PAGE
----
Some thoughts on Cambridge Labour Party’s manifesto for the local government elections in May.
The manifesto is here, and is worth reading. Clearly a lot of thought and effort has gone into it – and sets down a marker for the other political parties to respond to.
There are a number of interesting policies and proposals in there. For me it’s nice to see a couple of the things that I have been calling for over the years being included in there. I don’t mean this as a ‘Isn’t it nice that their party is adopting the policies that our party has, showing how wonderful we are over them?’ perspective. I see it as councillors listening to people within their constituencies and taking on good ideas to include in their manifesto. So credit where it’s due in particular to Cllrs Lewis Herbert (who I have been exchanging emails with on this), Sue Birtles and Richard Johnson for turning ideas in this blogpost into a specific manifesto commitment on page 7 – a Cambridge Community Fair.
There are more than a few ‘unknowns’ in there to be aware of. Things that call for reviews and investigations in themselves are not policies. The word ‘review’ appears 29 times in the document. This can indicate many things, such as:
- either the evidence base isn’t yet there
- options have not yet been investigated to implement a specific policy
- politicians are unsure how to proceed
- politicians want to study the impact of existing approaches, to see if there is a better way forward.
“Anything specific that stands out?”
Under each title heading in their manifesto:
Protecting essential services
Reversing the cut to pest control services is as expected – which is good to see. Personally I felt that this was a false economy by Cambridge Liberal Democrats. At the same time, is there a better way of using data to map when and where pest incidents happen (& publicise this) to help with prevention? There is also a noticeable focus on targeting those in the most economically deprived wards in Cambridge, and/or those that provide services to those most at risk. Again, understandable in the face of massive cuts to local government budgets. At the other extreme, I’d be interested to know what Labour thinks are the things the council does/funds that the public according to them values the least.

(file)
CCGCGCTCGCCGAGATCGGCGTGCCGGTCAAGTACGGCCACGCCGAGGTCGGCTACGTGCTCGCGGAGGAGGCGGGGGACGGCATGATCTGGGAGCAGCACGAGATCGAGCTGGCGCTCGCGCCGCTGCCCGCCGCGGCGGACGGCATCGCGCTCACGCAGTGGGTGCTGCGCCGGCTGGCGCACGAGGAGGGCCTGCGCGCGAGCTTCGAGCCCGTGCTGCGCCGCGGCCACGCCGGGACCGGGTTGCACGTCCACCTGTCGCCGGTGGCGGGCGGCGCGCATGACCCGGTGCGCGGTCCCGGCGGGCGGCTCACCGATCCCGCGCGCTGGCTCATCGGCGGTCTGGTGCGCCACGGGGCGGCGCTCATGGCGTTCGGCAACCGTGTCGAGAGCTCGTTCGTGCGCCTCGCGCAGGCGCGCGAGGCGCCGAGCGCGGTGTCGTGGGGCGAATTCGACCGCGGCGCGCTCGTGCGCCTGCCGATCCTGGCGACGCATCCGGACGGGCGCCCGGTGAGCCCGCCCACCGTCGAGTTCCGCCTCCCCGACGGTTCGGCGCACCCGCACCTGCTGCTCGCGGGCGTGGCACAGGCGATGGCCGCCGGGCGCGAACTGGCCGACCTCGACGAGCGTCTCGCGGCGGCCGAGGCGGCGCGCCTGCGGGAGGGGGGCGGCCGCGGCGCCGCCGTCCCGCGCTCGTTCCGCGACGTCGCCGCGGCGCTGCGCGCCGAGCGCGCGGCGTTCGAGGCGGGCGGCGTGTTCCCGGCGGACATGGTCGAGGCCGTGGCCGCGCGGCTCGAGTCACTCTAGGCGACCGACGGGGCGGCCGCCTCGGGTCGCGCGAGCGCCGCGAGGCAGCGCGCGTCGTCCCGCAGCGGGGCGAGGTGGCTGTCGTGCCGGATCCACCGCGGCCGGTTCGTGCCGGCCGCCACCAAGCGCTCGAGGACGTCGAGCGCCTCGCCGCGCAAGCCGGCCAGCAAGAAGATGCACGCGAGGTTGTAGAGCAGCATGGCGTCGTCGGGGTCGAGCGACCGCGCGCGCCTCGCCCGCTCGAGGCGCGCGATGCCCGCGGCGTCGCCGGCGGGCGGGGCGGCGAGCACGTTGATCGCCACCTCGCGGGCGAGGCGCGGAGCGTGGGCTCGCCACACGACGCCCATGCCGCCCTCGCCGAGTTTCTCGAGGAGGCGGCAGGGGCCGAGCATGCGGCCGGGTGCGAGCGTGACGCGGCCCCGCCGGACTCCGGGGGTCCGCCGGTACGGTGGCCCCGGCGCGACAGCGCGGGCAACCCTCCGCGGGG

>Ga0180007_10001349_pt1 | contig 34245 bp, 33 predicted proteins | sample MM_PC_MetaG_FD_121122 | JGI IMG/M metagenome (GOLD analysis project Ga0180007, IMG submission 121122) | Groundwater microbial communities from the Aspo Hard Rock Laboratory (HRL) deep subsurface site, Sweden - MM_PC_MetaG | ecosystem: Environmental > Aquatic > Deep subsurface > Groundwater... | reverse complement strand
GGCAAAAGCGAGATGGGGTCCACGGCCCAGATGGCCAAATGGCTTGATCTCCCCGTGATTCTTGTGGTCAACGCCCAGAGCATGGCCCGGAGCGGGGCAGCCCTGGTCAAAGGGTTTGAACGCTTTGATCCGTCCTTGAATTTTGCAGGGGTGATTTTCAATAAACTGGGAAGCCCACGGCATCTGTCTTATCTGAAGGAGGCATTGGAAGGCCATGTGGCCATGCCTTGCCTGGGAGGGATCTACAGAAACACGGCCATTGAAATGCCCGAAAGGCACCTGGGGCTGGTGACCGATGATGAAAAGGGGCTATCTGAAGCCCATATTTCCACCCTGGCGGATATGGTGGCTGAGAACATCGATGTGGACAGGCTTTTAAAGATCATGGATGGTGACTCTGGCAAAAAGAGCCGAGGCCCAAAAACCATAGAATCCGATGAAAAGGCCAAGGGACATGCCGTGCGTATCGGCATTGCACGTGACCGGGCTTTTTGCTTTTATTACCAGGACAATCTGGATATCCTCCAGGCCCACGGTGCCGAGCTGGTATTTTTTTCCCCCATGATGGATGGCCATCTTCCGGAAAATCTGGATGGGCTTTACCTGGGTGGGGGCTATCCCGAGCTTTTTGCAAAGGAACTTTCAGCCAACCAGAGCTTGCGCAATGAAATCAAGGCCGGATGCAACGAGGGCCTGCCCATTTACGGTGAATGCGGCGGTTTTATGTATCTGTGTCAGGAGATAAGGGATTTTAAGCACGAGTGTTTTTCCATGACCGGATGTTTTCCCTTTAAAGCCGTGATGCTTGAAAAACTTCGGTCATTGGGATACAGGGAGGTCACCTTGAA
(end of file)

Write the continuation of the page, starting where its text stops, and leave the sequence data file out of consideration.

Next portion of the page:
Sharing the city’s prosperity
There is a party-political divide here, with Cambridge Liberal Democrats questioning whether there is a town/gown divide, while Cambridge Labour states there most definitely is one. While the divide has been reduced in recent decades, it is still there. It’s one of the reasons why I’m glad that Labour has included a policy on making Cambridge University facilities open to local residents. I raised this at a community consultation event in Cambridge in late 2012 (see my blogpost here). Again, having this in a local party manifesto makes it easier for local residents to go and challenge institutions – both councils and colleges – to respond on delivering this. On the living wage and apprenticeship programmes, while welcome I’d like to see how councillors will bring the rest of the public sector & their contractors on board (noting the campaign of the Cambridge University living wage campaign). Should Labour take control of the council, will they be able to say ‘We have a democratic mandate for a living wage across the local public sector’?
The Housing Crisis
Again, my view on all things housing is that Cambridge is a small city struggling to cope with the vultures of the international property speculation market. There’s only so much local government can do. Policy-wise they seem to have included as much as is reasonably possible. However, they could have included a line in there saying that the real levers of power on this are held by The Treasury.
Safety and quality of life
This is a big issue, but one that I don’t think councillors over the years have ever really got a grip of – in particular regarding ‘soft prevention’. On tackling domestic violence, the hard work of local Labour activist Ann Sinnott has paid off – she attended a number of council meetings in person to raise this up the local political agenda. I also think they need to take a different approach to stopping the already drunk and underage from buying alcohol – a headline approach that doesn’t seem to have changed since my childhood.
“What do you mean?”
When I was in my mid-late teens, some of the councillors (who are still councillors today almost two decades later) pressured the police to crack down on underage drinkers. That put my generation in this strange situation where it was easier for us to get hold of illegal drugs compared with alcohol. (Drug dealers don’t ask you for ID). There doesn’t seem to be anything about engaging with young people about their ideas for tackling the problem of alcohol-related street violence, something that they are even more likely to be on the receiving end of.